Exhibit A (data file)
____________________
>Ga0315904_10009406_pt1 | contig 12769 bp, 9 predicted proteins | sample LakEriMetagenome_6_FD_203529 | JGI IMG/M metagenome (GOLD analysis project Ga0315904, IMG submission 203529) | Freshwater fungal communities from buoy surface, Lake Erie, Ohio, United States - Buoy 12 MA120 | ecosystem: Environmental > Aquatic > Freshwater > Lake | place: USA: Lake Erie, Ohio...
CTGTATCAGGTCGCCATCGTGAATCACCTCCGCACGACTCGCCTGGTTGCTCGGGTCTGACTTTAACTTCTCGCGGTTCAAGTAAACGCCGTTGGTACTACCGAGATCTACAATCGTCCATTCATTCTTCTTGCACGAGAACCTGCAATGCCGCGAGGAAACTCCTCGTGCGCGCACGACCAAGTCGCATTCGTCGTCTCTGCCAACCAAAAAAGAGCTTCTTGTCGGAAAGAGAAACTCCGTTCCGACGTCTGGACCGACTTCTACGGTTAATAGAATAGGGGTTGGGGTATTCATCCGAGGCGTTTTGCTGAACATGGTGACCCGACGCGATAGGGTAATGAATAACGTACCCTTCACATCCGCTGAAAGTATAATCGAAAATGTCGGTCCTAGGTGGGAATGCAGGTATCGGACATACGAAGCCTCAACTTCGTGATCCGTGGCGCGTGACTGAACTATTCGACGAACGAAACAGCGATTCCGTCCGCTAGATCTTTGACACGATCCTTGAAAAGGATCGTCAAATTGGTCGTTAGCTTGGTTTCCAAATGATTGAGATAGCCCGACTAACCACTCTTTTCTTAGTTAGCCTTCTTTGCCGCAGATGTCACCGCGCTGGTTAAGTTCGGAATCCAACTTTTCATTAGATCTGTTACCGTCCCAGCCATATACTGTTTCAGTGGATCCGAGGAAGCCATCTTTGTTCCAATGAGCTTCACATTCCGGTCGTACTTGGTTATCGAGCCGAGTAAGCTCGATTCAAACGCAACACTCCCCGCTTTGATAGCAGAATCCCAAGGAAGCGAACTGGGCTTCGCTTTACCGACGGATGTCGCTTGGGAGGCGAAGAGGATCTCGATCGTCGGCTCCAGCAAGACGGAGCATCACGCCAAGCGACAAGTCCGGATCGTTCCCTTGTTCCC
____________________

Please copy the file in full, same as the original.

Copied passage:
>Ga0315904_10009406_pt1 | contig 12769 bp, 9 predicted proteins | sample LakEriMetagenome_6_FD_203529 | JGI IMG/M metagenome (GOLD analysis project Ga0315904, IMG submission 203529) | Freshwater fungal communities from buoy surface, Lake Erie, Ohio, United States - Buoy 12 MA120 | ecosystem: Environmental > Aquatic > Freshwater > Lake | place: USA: Lake Erie, Ohio...
CTGTATCAGGTCGCCATCGTGAATCACCTCCGCACGACTCGCCTGGTTGCTCGGGTCTGACTTTAACTTCTCGCGGTTCAAGTAAACGCCGTTGGTACTACCGAGATCTACAATCGTCCATTCATTCTTCTTGCACGAGAACCTGCAATGCCGCGAGGAAACTCCTCGTGCGCGCACGACCAAGTCGCATTCGTCGTCTCTGCCAACCAAAAAAGAGCTTCTTGTCGGAAAGAGAAACTCCGTTCCGACGTCTGGACCGACTTCTACGGTTAATAGAATAGGGGTTGGGGTATTCATCCGAGGCGTTTTGCTGAACATGGTGACCCGACGCGATAGGGTAATGAATAACGTACCCTTCACATCCGCTGAAAGTATAATCGAAAATGTCGGTCCTAGGTGGGAATGCAGGTATCGGACATACGAAGCCTCAACTTCGTGATCCGTGGCGCGTGACTGAACTATTCGACGAACGAAACAGCGATTCCGTCCGCTAGATCTTTGACACGATCCTTGAAAAGGATCGTCAAATTGGTCGTTAGCTTGGTTTCCAAATGATTGAGATAGCCCGACTAACCACTCTTTTCTTAGTTAGCCTTCTTTGCCGCAGATGTCACCGCGCTGGTTAAGTTCGGAATCCAACTTTTCATTAGATCTGTTACCGTCCCAGCCATATACTGTTTCAGTGGATCCGAGGAAGCCATCTTTGTTCCAATGAGCTTCACATTCCGGTCGTACTTGGTTATCGAGCCGAGTAAGCTCGATTCAAACGCAACACTCCCCGCTTTGATAGCAGAATCCCAAGGAAGCGAACTGGGCTTCGCTTTACCGACGGATGTCGCTTGGGAGGCGAAGAGGATCTCGATCGTCGGCTCCAGCAAGACGGAGCATCACGCCAAGCGACAAGTCCGGATCGTTCCCTTGTTCCC